Tuesday, January 14, 2014

Backwards Into The Future With Pantheon: Rise Of The Fallen !

Brad McQuaid, probably better known to almost no-one outside his old gaming group as Aradune Mithara, is back. You may remember him from previous MMOs such as Everquest and Vanguard: Saga of Heroes. Brad's sure hoping you do. His new Kickstarter campaign's counting on it.

Just how much he's relying on both the recognition factor and good old-fashioned nostalgia to enthuse potential backers of Pantheon: Rise of the Fallen becomes almost painfully clear as you peruse his proposal and pick your way through the pledges and stretch goals. There came a point last night as I was scrolling down the increasingly unfeasible list of financial milestones when I wondered if I was in fact reading the design brief for EQ3.

You have to wonder, just how happy are Sony's lawyers to see Brad promoting his new Druid class (ours for just $1.8 million dollars) with the pithy tagline "Got SOW?", for example. That seems to go a step further than the typical, industry-wide "common influence" of "Halfling: Hairy feet, Outrageous appetite" or "Ranger: The guardian of the woods. The stalker of the forest". I suppose they have bigger things to worry about. Let's hope so, for Brad's sake.

Wilhelm and Keen both have discussions up and running and the topic of these stretch goals is a hot one. It certainly does raise an eyebrow when you see an MMO staple like crafting included only as the eighth stretch goal (a steal at $2.5 million) and one has to wonder at the designer's commitment to PvP when it doesn't appear on the list until 13th place, just behind a mobile app. Although come to think of it, having PvP only as a half-hearted afterthought would be very much in keeping with EQ tradition...

Kickstarter proposals often invite more questions than they answer. The fundraiser runs for a month and continual engagement with potential backers is part of the process. Expect to see many explanations, clarifications and amendments over the next few weeks. Even so, opening with a list of stretch goals most of which would appear to be things that anyone interested in the game in the first place might reasonably consider to be core components does seem to be offering up a whole bunch of hostages to fortune.

One doesn't want to harp on about it (especially not with the Bard class coming in at a cool $3.2m) but the longer you study these stretch goals the less inspiring (some might say the less palatable) they become. $1.4m gets us "New Content: Adventure Area. An amazing new area unique to the world of Terminus. Offering more content and things to discover." Come again? You're offering a zone as a stretch goal? With content and things? Let me get my wallet!

Backing cautiously away from the stretch goals, the basic premise has a certain appeal. In a long list of bullet points Brad describes something that resembles a cross between Everquest and Vanguard with a nod to Rift's back-story. How did that get in there? Of all the MMOs you could have looked to for inspiration when it comes to lore I wouldn't have thought Rift would even be on the list, let alone at the top, but :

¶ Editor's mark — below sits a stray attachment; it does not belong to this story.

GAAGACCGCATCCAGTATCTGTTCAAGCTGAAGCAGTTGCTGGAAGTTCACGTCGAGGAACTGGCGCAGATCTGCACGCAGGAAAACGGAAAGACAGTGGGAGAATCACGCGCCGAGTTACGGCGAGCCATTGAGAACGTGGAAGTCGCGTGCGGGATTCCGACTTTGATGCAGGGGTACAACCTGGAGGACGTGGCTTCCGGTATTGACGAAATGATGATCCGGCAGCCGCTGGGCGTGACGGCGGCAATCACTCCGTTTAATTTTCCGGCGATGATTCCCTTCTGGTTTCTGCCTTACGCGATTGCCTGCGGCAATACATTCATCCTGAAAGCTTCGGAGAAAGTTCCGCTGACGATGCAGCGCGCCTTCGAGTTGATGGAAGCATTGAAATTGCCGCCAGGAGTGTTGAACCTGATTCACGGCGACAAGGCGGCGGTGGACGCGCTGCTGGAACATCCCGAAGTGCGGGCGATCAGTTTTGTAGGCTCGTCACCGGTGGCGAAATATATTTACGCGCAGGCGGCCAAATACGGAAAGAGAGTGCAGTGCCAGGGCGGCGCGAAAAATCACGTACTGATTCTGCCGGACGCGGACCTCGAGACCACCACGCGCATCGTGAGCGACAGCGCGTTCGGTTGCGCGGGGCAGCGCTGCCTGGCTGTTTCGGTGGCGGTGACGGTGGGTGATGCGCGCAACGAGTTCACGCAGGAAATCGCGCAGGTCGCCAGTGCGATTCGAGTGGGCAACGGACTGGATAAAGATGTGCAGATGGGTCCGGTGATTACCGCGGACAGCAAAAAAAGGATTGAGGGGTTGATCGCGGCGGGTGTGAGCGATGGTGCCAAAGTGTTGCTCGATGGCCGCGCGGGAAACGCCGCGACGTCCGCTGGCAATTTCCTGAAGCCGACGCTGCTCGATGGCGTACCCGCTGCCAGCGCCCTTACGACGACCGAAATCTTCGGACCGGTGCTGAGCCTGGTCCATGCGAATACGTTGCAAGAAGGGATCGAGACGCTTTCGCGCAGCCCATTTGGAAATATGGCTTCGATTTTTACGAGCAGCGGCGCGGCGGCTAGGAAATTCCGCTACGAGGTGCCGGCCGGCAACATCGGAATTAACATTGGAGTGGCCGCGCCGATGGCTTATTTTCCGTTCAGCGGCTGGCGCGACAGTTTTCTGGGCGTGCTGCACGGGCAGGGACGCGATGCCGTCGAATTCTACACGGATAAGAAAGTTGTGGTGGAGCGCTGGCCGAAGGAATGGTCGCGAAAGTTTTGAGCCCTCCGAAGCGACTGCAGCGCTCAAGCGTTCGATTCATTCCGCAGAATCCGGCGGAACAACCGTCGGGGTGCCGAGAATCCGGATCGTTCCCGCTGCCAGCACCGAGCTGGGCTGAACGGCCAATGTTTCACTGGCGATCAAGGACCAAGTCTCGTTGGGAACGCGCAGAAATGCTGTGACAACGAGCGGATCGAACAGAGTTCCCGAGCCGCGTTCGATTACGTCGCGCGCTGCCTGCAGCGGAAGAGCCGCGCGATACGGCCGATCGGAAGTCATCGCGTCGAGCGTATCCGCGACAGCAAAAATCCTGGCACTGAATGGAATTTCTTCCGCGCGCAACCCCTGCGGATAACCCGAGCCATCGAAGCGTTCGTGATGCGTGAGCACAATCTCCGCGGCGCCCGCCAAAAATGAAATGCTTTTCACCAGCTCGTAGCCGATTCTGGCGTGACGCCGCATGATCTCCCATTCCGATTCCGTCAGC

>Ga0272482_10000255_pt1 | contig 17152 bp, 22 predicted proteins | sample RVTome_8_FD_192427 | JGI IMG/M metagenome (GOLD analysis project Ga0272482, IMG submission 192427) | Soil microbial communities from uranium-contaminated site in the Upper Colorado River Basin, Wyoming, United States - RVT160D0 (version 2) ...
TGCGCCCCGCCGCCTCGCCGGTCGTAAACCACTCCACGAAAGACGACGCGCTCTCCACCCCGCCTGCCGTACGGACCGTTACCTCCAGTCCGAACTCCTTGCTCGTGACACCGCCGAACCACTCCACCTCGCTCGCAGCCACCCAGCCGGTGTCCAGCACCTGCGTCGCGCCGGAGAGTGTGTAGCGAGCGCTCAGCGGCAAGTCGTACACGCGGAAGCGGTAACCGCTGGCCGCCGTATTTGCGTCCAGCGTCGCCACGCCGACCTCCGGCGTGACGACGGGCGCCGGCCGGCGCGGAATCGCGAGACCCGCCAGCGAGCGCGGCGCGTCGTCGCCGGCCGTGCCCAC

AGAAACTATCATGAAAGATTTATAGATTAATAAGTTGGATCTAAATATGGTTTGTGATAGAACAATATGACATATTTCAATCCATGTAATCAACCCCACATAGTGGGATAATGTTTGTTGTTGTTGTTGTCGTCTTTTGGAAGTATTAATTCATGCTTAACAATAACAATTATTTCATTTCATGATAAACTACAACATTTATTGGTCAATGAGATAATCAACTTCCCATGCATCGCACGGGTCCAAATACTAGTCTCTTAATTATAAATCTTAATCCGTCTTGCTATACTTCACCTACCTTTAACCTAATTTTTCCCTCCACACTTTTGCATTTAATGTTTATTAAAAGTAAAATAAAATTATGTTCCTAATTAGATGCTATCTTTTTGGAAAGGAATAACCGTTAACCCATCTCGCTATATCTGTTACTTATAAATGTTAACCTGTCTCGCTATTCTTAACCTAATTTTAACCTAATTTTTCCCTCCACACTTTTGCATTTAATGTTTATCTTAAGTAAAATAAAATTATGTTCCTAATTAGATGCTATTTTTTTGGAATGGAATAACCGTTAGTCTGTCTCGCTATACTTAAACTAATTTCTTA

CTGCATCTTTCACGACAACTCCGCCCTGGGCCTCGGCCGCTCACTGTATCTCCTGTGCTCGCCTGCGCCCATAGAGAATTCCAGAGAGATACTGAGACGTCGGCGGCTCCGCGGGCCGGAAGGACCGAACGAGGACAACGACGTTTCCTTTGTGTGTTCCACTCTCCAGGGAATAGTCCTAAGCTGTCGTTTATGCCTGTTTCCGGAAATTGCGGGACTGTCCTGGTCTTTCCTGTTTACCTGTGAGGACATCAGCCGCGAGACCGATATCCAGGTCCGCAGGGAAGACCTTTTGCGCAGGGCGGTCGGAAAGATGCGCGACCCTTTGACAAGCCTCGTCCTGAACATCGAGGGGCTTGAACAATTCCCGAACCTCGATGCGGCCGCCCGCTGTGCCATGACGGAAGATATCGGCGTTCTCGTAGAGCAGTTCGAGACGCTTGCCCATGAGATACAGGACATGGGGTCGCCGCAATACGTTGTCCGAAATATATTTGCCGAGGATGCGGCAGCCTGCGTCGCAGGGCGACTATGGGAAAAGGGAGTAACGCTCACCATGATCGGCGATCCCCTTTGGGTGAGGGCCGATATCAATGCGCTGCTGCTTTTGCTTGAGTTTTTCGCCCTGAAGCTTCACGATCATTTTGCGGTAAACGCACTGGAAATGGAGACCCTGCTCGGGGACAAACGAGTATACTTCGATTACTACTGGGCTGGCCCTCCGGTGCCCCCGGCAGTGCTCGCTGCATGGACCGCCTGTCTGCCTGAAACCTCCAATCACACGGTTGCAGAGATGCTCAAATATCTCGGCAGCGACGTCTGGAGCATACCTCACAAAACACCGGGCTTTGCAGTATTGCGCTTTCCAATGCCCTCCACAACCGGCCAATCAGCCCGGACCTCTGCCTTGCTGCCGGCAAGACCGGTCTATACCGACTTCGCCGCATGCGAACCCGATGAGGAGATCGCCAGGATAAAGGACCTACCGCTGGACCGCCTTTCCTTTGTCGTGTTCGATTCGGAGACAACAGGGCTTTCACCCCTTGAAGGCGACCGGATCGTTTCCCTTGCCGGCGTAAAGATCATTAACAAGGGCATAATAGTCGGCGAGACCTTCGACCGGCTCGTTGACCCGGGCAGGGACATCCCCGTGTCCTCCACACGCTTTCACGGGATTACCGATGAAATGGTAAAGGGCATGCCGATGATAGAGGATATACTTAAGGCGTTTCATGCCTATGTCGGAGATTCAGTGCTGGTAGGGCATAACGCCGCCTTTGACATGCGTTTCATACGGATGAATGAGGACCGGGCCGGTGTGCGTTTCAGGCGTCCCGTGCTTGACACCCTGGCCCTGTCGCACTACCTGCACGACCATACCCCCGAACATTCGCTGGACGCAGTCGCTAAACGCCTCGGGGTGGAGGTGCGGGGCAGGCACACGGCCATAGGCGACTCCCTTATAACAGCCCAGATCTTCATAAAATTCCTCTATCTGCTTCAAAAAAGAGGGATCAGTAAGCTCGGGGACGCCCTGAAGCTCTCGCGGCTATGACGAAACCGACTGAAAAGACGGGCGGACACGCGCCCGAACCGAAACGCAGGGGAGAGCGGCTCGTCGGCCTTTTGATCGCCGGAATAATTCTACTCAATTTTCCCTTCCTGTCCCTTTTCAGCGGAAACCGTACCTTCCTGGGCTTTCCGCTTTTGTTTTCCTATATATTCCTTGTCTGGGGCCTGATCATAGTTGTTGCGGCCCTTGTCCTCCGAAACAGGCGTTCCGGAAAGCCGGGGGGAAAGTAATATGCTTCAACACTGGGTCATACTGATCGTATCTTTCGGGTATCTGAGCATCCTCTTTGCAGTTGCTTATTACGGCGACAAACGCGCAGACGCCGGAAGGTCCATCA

"The player is a legendary hero, stripped of his or her powerful relics and left to explore the dramatically diverse and epic regions of Terminus with hopes of reclaiming their relics and those of lost heroes." Pantheon

"As an Ascended, you can draw on the Souls (and powers) of champions from Telara’s past." Rift

Perhaps not exactly separated at birth but can you deny there's a certain family resemblance?

Moving swiftly on (again) a few things stand out as warnings, at least to me. The tedious adherence to the new orthodoxy demands "Reactive combat where you can determine what the NPC is doing and react to it. (move, counter, deflect, etc.). Sadly it's an approach that seems likely to infest all MMO combat forevermore but it will probably bother few and attract many.

The strong emphasis on "Group-focused social gameplay" will be lauded now but early Everquest and Vanguard were both very enjoyable to explore solo, especially if you chose the appropriate class. Enforced grouping may turn out to be more controversial than Brad would like, when the game actually arrives, should people find themselves flagged LFG for lengthy periods with not much else to do (especially if they can't pass the time crafting because they failed to stump up enough dollars for tradeskills to make an appearance).

Then again, Brad believes that patient waiting is good for the soul. Here's his philosophy on that: "Designed Downtime should be a part of the game to ensure players have time to form important social bonds." Call me cynical if you like but I'd guess that "designed downtime" in 2017 will mean tabbing out to play another game, web browse or watch streaming video. In 1999, when we all sat for several minutes after every fight while our mana and hit points restored themselves (oh so slowly) you couldn't even run Everquest in a window, legally at least.

We didn't talk to each other and form social bonds because we were better people back then - we did it because the choice was that or sit in silence. The moment we got the opportunity to do something other than make small talk with strangers we jumped at the chance. Remember when they added Gems? You didn't hear a word from anyone for weeks!